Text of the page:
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  • Annya Pabial

What's Her Name?

Why Priyanka is a symbol for South Asian confidence and authenticity

Priyanka, the very first winner of Canada’s Drag Race has taken the world by storm in her year-long reign, now succeeded by season 2 winner Icesis Couture but that hasn’t put an end to her domination of the drag world.

After being crowned, as well as releasing a killer EP and high-production music videos to accompany it, Priyanka has constantly been touring and performing across the world. From looking at her Instagram feed alone, you can see she’s been booked and busy since the very first episode of Canada’s Drag Race aired. Even before she appeared on Drag Race, she won many prestigious drag titles and accolades, including the best drag performer title in NOW Magazine’s 2019 Readers’ Choice poll, and was quickly recognised as a star by her peers. However, all her monumental achievements aside, Priyanka, as a drag queen, resonated with me on such an intrinsic level because she is the very embodiment of South Asian diasporic success.

Being only the second drag queen of South Asian descent to appear on the franchise, (the first was Genie from Drag Race Thailand) Priyanka has been some very important representation for LGBTQ+ South Asians. The Drag Race franchise has always been a very diverse one but it doesn’t take much investigation to see how few South Asian drag queens have had the chance to compete. It took until season 11 of the U.S. installment to see the first Muslim drag queen on the show, Mercedes Iman Diamond.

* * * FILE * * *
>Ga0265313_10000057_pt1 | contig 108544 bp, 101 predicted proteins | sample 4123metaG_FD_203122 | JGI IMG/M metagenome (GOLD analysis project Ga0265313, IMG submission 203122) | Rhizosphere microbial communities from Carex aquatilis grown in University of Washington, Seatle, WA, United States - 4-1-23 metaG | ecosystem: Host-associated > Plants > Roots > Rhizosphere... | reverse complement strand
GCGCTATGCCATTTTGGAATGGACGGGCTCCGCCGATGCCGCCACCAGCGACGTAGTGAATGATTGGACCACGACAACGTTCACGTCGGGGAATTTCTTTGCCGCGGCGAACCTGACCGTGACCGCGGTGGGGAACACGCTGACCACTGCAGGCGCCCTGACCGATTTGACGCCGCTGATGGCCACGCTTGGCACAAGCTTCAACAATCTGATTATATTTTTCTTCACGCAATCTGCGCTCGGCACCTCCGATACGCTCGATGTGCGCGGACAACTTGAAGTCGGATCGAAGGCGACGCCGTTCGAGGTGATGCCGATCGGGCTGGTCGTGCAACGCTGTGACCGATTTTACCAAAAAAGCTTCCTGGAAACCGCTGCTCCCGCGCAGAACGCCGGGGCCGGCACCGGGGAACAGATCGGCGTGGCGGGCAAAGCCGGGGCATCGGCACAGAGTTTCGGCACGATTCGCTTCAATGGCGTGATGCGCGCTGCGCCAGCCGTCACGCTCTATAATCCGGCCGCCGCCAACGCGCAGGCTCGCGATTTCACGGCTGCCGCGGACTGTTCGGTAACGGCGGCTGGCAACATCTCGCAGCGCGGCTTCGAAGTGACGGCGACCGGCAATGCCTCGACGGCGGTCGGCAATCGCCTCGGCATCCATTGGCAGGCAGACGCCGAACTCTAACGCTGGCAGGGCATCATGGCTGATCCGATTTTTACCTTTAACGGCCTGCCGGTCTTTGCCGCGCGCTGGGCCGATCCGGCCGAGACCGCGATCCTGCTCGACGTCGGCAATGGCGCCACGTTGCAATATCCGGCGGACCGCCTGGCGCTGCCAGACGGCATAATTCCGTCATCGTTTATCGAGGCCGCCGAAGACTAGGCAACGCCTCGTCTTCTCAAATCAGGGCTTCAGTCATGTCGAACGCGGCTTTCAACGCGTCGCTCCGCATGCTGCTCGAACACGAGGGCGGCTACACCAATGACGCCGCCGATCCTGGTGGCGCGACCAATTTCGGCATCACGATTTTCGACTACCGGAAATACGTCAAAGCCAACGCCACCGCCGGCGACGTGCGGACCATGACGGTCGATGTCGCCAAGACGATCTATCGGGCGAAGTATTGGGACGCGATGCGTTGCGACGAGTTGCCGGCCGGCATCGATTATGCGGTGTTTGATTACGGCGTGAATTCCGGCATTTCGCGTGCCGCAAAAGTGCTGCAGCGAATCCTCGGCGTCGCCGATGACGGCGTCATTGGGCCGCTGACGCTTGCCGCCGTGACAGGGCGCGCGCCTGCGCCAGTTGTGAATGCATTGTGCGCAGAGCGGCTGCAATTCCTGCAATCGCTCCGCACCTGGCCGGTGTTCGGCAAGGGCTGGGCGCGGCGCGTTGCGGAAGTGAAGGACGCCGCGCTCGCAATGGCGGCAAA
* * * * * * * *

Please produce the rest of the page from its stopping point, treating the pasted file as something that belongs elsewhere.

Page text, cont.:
However, Priyanka made a splash and showed that she wasn’t here to mess around from the start. She not only brought her A-game to Canada’s Drag Race, aside from Snatch Game but we’ll let that slide, she stood her ground and became one of the funniest, polished and entertaining queens to ever set foot on the Drag Race stage. The Indo-Caribbean queen served up numerous showstopping looks on the runway that were inspired by her heritage and did not disappoint anyone who had been waiting years to see South Asian drag on the world’s most prestigious drag platform were definitely not disappointed. She let it be known exactly what she is about from her Meet the Queens look, a gorgeous outfit that combined the general concept of a salwar kameez suit with a traditional drag jumpsuit silhouette, and maintained the same amount of attention to detail right up until her incredible finale look, a beautiful bridal lehenga in the colours of the Canadian flag.

But perhaps her most iconic and impressive look she has graced the runway in was the outfit she wore to the season 2 finale when she crowned the aforementioned Icesis Couture. Stepping out in an ethereal, blown out lehenga, complete with two additional artificial moving arms, she once again paid homage to her culture in the most awe-inspiring way. She took inspiration from Hindu goddesses, the Dasa-Mahavidyas, and dragged up their looks. Something that had literally never been done in the entire history of the show … and she wasn’t even competing for the crown at that point! Not only did the season 2 finalists watch in complete amazement but so did the judges, making everyone’s jaw drop, proving once again that she’s that bitch.